And 15 years ago someone would have been asking why he needed email, when he can use traditional forms of connection such as the telephone and the postal service.

      Back in the 1980s, when we used to use paper memos to send information around the company rather then email, I remember there was a woman in the office that used a computer to pre

      • by vlm (69642)

        But some see maintaining a social network is something they can improve on using a tool specifically designed for the job.

        Tool designed specifically to sell your personal information to marketing / pr / HR / credit score companies / Big Brother / "who knows, but it sure won't be to your benefit".

        Also, lets face it, facebook is pretty much software support for inane and stupid stuff. Its "friends" in that your friends suffer thru with you, like going to Basic Training together.

  • by ad0n (1171681) on Monday July 26, 2010 @09:17AM (#33028708)
    i just "re-activated" my long deactivated account in the hopes of "deleting" it finally. i only had the de-activate option.. no delete available on my screen.
    • by bogaboga (793279)

      Was there anything positive you got from joining Facebook...or did joining further 'complicate' your life?

      • by FictionPimp (712802) on Monday July 26, 2010 @09:43AM (#33029004) Homepage

        Positives: I got to touch base with high school friends, I got used it to organize some parties.

        Negatives: I got to touch base with high school friends, It was impossible to sort though all the crap that came in, I was constantly ignoring this and that, I started unfriending people who posted too much shit to get shit from them for unfriending them. It started arguments with my family when I didn't want to friend them or I friended them and ignored them. I lost real life friends because facebook allowed me to learn more about their personalities then I ever really wanted to know. I got into real life arguments because I didn't check or respond to a facebook status.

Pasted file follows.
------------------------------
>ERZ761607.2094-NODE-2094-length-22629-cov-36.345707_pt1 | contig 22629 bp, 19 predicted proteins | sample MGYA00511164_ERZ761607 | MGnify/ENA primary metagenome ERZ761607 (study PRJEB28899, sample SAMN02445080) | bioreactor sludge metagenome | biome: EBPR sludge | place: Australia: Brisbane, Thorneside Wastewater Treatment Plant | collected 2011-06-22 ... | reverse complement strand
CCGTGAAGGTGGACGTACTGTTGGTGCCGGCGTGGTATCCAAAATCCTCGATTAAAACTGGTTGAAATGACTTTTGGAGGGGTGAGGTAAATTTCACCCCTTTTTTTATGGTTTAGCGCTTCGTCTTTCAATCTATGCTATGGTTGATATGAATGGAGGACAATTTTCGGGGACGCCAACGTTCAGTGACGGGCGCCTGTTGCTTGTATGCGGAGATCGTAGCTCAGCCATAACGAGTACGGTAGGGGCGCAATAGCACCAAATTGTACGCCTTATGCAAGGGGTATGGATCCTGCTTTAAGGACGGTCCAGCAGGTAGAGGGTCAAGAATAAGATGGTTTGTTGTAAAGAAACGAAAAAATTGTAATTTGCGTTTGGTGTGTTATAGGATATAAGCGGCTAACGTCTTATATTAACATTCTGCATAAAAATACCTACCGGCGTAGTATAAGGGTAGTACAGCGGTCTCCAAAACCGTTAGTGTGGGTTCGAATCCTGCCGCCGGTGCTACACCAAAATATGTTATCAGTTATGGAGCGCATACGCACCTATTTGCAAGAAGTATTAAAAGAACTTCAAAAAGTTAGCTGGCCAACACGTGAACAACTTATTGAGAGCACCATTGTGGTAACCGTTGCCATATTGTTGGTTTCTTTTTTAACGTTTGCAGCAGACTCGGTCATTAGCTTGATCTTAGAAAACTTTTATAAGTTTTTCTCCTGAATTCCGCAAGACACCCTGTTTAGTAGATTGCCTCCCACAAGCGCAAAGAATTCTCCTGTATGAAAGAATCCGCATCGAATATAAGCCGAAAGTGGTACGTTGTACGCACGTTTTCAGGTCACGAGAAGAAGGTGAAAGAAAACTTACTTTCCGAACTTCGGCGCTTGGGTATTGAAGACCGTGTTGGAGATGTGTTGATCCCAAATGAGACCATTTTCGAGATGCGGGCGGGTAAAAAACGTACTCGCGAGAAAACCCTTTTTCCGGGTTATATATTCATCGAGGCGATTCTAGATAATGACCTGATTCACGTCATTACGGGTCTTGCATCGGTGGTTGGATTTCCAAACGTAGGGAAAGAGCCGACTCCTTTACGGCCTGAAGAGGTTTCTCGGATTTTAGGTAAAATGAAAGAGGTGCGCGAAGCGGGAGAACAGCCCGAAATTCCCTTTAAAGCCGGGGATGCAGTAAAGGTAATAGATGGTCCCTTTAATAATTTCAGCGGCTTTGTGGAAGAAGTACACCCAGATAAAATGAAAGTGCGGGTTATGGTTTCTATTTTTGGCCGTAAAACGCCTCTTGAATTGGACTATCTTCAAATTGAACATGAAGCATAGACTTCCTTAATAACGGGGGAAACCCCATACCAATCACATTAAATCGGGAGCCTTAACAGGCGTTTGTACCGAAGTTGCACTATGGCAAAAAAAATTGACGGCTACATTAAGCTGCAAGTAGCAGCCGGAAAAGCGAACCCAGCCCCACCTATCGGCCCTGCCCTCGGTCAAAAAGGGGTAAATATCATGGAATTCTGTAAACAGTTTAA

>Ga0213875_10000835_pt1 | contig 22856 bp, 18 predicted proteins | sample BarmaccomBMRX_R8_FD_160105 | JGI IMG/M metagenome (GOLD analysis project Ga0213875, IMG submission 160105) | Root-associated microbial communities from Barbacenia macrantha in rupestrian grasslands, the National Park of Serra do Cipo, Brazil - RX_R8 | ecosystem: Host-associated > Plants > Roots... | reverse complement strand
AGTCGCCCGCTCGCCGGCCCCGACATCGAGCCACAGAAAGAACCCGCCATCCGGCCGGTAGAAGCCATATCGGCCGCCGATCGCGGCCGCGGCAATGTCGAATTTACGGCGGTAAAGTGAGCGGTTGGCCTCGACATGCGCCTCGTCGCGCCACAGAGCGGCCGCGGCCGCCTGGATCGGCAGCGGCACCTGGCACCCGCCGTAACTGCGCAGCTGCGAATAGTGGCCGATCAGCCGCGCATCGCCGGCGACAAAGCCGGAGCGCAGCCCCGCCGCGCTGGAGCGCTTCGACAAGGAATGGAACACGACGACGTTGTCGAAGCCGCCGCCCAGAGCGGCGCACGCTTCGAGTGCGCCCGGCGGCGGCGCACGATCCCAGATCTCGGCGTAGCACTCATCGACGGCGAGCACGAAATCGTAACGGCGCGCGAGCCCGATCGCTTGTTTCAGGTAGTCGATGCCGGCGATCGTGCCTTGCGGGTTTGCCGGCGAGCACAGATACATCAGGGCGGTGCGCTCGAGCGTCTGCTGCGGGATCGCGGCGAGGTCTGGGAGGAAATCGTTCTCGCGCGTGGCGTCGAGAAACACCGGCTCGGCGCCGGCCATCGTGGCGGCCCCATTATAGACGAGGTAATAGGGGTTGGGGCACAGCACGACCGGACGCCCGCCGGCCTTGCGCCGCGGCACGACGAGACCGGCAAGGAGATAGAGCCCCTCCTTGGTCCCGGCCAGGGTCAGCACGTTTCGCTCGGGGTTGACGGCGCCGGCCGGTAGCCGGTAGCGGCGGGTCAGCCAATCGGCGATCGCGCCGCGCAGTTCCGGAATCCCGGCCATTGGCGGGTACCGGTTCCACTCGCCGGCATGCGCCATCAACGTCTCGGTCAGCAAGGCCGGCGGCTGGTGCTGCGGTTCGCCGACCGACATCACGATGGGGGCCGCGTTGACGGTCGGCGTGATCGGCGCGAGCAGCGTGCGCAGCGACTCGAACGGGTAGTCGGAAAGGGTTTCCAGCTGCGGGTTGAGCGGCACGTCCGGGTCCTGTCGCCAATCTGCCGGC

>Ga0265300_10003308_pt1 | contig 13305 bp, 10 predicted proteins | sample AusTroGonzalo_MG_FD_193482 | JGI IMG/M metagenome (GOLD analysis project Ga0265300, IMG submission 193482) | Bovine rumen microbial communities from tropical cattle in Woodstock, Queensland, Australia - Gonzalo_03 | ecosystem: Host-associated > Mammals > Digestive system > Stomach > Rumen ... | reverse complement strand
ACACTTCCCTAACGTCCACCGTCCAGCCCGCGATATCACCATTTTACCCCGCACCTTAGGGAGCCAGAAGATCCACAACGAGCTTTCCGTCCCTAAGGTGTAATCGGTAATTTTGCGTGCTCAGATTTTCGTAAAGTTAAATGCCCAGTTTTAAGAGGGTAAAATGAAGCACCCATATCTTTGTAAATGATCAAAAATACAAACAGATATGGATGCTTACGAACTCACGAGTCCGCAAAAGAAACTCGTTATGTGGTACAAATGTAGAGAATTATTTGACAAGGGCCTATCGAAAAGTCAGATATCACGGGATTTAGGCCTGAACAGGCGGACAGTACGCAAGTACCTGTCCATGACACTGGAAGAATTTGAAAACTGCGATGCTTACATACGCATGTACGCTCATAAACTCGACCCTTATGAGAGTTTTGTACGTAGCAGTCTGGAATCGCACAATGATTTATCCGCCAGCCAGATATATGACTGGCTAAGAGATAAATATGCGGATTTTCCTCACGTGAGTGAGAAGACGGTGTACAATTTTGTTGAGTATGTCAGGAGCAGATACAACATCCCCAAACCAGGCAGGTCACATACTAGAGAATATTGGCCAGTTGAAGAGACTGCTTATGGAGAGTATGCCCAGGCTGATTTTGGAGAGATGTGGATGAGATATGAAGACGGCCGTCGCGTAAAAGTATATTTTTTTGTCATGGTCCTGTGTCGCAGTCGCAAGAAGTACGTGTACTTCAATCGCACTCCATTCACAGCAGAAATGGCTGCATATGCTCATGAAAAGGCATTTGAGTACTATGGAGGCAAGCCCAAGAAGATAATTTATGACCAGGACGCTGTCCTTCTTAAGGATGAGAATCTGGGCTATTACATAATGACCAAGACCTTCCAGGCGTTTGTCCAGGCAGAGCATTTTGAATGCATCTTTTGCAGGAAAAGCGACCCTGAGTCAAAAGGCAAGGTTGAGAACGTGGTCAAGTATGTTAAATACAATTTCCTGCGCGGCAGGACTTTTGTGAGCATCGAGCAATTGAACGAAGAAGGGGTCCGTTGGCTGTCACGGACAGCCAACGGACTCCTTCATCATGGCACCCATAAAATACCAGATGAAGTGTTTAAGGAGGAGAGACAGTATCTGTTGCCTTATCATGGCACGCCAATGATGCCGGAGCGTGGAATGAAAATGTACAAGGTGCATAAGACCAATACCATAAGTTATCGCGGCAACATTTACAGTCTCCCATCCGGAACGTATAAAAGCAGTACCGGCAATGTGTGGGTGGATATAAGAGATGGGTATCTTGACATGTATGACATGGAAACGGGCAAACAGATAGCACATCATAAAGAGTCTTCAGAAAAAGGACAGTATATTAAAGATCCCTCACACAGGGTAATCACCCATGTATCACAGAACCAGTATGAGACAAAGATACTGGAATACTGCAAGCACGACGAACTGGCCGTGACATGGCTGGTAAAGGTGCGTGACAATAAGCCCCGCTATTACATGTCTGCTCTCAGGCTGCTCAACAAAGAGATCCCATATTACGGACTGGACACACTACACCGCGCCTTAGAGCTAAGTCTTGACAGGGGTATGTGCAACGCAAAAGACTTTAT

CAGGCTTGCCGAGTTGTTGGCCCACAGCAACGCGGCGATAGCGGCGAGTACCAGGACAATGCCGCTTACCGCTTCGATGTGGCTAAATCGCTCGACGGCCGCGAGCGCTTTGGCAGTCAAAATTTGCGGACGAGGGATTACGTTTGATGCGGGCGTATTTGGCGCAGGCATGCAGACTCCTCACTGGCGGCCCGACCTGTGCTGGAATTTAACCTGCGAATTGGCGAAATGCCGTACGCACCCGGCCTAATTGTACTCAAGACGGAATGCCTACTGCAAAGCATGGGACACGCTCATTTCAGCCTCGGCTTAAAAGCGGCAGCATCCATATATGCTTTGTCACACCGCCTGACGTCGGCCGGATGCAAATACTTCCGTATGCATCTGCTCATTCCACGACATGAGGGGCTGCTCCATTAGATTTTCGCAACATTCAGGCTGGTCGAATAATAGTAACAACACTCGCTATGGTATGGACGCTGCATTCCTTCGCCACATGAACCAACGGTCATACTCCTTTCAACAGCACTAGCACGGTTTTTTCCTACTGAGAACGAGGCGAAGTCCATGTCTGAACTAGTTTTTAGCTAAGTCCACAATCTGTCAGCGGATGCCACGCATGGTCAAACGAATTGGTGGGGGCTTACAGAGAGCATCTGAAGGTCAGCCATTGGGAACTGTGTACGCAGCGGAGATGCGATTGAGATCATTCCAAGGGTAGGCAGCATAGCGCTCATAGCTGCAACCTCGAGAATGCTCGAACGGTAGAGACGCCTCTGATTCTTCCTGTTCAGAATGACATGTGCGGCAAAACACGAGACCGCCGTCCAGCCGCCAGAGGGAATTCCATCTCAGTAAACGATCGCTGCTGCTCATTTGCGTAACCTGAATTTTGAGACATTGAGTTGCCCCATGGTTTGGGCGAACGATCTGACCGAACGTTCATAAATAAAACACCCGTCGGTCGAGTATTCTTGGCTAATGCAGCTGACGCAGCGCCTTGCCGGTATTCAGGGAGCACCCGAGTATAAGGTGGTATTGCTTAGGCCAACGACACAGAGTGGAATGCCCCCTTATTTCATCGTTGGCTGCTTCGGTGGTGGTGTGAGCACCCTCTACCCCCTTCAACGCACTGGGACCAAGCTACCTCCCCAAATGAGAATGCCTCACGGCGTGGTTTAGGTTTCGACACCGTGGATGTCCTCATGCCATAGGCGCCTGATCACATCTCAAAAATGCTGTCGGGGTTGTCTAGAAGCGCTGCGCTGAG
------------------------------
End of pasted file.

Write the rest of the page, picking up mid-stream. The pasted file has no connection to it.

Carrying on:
Conclusion: I'm not 12, and if I'm not important enough to at least call on the phone, then I guess we really are not 'friends'.

        Replacement options: Google Calendar for organizing parties, twitter for posting my useless comments no one cares about, and phone, email, texting for the rest.

        • by Posting=!Working (197779) on Monday July 26, 2010 @10:24AM (#33029536)

          You may not be 12, but it sounds like your friends act like they are, and some of your family.

          I have plenty of real friends who I ignore on FB, and I tell them about it. They don't mind because they're my friends. I have real life friends and family who I won't friend on FB, but I tell them why, and it doesn't affect our relationship. I hide everyone's feed that updates 3 times a day, and those whose posts are trivial daily activities ("Driving home," "Eating dinner with wife and kids," etc,) or that I just don't want a daily/weekly update about. I don't "like" anything since they changed the info section into mindless lists. I don't even "like" the band I play in. I block my status updates from some. I ignore posts to my wall frequently, and delete everyone else's posts to my wall from time to time. None of this has affected any of my real life relationships.

          It's just facebook, it doesn't really matter. If you keep that attitude, people will accept it. If they can't or won't, they probably aren't the kind of person you'd want as a friend. Or at least that I'd want as a friend.

    • by Goaway (82658) on Monday July 26, 2010 @09:44AM (#33029034) Homepage

      I did the exact same thing, and got the same result. However, I recalled hearing that the option has existed for some time already, and has just been very well hidden.